There nausea in pregnancy it is much more common than you think. According to the most recent data, only one in four women would not experience this discomfort. But when exactly does pregnancy nausea start and how long does it last? And when does it end? Let’s find out more about it.
According to estimates they would be at least 50-90% the pregnant women affected by nausea in pregnancy. The intensity of this disorder varies depending on the person.
According to the American Gynecologist Guidelines, only one woman pregnant out of four never experience these symptoms, while another in four suffers from nausea and even one in two of nausea with vomiting.
It is possible to say that those who suffer from nausea during pregnancy feel the first symptoms very early: even as early as 7-10 days after the missed menstruation, and in any case before 9 weeks.
Nausea in pregnancy is called “morning sickness” because it often shows up in the morning, even though it may come after meals and at bedtime.
According to a recent study byWarwick University nausea and vomiting would just start three days later conception for most women.
The researchers took as a reference, for the onset of symptoms, the ovulation date of each woman examined and not the last menstrual period. The study showed that pregnancy symptoms would appear much sooner than you think.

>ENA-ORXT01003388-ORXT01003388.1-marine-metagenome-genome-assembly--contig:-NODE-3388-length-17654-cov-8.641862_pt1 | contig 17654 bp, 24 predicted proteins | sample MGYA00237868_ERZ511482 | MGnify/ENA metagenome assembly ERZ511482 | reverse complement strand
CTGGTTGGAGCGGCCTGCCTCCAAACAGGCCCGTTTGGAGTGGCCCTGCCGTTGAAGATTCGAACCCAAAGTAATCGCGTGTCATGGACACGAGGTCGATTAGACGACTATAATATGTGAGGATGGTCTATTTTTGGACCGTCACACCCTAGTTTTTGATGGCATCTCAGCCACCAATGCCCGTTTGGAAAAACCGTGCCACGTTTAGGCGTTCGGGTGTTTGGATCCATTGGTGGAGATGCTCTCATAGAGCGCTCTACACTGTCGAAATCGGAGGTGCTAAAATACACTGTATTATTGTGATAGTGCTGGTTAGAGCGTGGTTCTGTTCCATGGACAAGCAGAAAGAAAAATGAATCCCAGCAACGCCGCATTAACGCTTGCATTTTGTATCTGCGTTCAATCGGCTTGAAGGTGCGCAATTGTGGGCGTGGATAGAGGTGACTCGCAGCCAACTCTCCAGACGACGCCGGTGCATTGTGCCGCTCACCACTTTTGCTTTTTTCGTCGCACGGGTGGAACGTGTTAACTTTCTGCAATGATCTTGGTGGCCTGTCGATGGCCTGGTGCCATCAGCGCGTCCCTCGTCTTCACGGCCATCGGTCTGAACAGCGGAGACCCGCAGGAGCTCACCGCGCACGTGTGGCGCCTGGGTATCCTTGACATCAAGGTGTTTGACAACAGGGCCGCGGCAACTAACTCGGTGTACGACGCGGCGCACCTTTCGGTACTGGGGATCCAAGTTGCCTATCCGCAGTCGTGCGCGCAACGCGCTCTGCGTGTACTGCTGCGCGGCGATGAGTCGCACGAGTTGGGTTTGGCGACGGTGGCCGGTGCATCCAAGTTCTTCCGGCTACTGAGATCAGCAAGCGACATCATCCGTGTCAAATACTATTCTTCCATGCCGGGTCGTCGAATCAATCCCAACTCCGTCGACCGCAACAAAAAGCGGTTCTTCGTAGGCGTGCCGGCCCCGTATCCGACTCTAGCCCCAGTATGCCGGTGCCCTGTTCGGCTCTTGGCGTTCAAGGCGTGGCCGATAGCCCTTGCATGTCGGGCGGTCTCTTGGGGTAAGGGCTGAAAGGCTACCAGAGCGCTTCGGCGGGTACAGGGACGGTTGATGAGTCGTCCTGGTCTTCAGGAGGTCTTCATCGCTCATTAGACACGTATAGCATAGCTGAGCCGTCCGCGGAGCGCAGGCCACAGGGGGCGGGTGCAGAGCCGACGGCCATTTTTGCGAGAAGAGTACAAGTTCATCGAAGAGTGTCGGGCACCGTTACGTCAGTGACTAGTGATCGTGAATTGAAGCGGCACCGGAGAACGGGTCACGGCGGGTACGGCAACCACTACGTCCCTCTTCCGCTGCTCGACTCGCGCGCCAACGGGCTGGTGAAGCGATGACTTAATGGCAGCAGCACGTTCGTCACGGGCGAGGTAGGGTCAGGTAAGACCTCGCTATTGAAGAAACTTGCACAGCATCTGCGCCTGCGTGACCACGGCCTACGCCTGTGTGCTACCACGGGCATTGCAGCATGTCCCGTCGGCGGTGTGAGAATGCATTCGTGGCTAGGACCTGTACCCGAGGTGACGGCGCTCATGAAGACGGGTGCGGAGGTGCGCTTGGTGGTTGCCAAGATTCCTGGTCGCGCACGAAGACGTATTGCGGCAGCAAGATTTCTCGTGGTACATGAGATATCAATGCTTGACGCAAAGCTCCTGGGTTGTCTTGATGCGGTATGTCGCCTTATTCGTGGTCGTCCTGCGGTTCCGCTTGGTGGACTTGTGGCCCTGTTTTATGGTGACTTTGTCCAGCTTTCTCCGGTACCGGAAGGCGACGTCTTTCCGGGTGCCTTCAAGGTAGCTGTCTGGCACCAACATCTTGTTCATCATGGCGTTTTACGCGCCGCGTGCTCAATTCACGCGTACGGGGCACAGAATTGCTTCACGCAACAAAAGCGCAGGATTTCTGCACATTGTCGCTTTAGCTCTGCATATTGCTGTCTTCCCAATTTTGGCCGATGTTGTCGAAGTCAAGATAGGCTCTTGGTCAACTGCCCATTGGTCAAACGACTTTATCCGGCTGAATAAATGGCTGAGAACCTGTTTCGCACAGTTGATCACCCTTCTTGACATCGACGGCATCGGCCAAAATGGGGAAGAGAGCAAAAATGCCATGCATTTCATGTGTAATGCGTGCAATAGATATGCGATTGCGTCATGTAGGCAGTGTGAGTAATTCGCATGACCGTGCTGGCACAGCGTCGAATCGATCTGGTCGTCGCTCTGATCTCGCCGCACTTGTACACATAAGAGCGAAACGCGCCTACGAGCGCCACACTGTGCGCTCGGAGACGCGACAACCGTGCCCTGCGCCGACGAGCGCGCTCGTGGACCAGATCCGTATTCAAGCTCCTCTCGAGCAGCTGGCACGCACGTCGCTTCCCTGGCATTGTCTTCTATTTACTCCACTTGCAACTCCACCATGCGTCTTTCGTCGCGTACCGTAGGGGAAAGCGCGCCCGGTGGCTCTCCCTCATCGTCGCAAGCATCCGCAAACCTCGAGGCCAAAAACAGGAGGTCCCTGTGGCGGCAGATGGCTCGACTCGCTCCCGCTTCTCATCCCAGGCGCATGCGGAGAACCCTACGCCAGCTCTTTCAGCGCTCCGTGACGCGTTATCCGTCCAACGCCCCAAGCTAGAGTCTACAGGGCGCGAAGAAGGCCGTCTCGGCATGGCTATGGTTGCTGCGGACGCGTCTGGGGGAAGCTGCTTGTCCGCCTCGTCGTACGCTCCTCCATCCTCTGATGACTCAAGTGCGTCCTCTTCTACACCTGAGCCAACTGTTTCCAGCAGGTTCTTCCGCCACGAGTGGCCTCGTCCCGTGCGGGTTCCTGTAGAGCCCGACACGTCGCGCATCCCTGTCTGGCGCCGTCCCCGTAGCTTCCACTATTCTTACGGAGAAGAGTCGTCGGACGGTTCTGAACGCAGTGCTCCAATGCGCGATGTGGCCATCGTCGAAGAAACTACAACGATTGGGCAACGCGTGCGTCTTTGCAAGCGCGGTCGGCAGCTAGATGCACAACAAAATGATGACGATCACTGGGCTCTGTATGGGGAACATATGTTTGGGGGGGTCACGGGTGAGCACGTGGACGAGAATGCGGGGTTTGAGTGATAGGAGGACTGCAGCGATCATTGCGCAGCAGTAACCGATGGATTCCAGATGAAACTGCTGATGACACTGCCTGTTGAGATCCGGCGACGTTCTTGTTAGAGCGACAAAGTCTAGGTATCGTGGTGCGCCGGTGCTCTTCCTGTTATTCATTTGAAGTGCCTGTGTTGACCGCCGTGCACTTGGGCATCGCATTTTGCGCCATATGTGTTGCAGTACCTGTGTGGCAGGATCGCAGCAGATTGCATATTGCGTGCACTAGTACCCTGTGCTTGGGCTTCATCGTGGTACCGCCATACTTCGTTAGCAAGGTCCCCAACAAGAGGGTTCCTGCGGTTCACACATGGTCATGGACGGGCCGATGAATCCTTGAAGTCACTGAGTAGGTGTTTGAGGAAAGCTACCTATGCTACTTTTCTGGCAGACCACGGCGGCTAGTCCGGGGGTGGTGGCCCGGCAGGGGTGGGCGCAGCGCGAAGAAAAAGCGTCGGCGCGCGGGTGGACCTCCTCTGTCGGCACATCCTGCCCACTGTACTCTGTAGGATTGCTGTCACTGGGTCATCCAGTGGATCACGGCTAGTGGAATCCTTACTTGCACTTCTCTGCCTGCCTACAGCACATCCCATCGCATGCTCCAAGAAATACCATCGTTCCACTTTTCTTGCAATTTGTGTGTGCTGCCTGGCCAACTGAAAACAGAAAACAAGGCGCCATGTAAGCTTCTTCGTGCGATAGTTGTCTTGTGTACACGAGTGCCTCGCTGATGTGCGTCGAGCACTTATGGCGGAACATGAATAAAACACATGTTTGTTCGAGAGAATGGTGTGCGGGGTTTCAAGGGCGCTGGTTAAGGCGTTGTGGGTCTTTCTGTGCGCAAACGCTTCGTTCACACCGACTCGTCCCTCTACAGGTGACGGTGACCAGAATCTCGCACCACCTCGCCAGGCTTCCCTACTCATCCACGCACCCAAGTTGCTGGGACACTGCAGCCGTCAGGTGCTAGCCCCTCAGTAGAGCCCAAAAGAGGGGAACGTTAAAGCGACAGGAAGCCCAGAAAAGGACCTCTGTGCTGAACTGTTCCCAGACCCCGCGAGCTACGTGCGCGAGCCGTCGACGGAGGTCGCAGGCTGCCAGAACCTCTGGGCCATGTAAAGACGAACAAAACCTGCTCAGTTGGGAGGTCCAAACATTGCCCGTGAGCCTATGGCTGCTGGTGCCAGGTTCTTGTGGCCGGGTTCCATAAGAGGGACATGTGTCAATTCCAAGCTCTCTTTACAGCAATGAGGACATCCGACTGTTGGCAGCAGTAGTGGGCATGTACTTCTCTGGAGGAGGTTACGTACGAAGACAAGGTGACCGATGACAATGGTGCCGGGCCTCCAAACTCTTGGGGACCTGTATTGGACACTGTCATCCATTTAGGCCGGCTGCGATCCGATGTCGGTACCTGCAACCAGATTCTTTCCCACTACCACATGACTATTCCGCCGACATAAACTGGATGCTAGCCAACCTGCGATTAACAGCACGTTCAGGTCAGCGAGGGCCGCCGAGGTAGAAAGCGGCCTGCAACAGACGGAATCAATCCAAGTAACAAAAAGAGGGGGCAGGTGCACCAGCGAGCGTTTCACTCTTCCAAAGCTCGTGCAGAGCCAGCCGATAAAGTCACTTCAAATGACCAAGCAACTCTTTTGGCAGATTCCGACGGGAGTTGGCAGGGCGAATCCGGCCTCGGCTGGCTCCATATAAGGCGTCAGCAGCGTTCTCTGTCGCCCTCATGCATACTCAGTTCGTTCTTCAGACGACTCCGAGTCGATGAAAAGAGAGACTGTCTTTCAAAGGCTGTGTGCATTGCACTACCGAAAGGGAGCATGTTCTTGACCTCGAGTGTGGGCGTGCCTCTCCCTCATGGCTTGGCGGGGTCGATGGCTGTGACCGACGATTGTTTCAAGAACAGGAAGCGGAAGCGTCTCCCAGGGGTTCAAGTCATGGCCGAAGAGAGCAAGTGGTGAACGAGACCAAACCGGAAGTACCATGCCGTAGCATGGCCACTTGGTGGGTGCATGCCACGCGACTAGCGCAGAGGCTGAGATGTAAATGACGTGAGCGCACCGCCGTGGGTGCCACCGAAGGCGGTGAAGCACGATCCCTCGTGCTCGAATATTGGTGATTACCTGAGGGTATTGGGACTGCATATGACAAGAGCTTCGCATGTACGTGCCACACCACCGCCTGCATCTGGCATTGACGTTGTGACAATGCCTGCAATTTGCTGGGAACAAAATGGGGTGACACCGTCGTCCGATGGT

Nausea and vomiting, which usually end by 12-14 weeks of pregnancy, are experienced by most pregnant women, although some experience them more severely, as is the case with hyperemesis gravidarum. Over time the cause has often been perceived as psychological, but this study reinforces the already established view that the cause is biological and linked to a specific stage of pregnancy development.
In particular, researchers from the Warwick Medical School and the Department of Statistics at the University of Warwick drew their conclusions from a set of data collected at the Clearblue Innovation Center, by “SPD Development Company Ltd”. The results were published in the BMC Pregnancy and Childbirth journal. The scientists used data from the daily symptom diaries kept by 256 women in pregnancy, comparing the onset of nausea and vomiting symptoms with the date of their last menstrual period and with the date of ovulation.
Research has shown that nausea and vomiting begin earlier than stated in studies prior to this, and that using the ovulation date as a reference reduces the length of time symptoms begin to appear. three days (compared to 11 days identified if the last menstrual period is used as a reference instead).
The peak of nausea typically occurs around 12-14 weeks, corresponding to the peak of the HCG hormone.
Nausea usually ends by the end of the fourth month and only a few women continue to have it in the later months of pregnancy.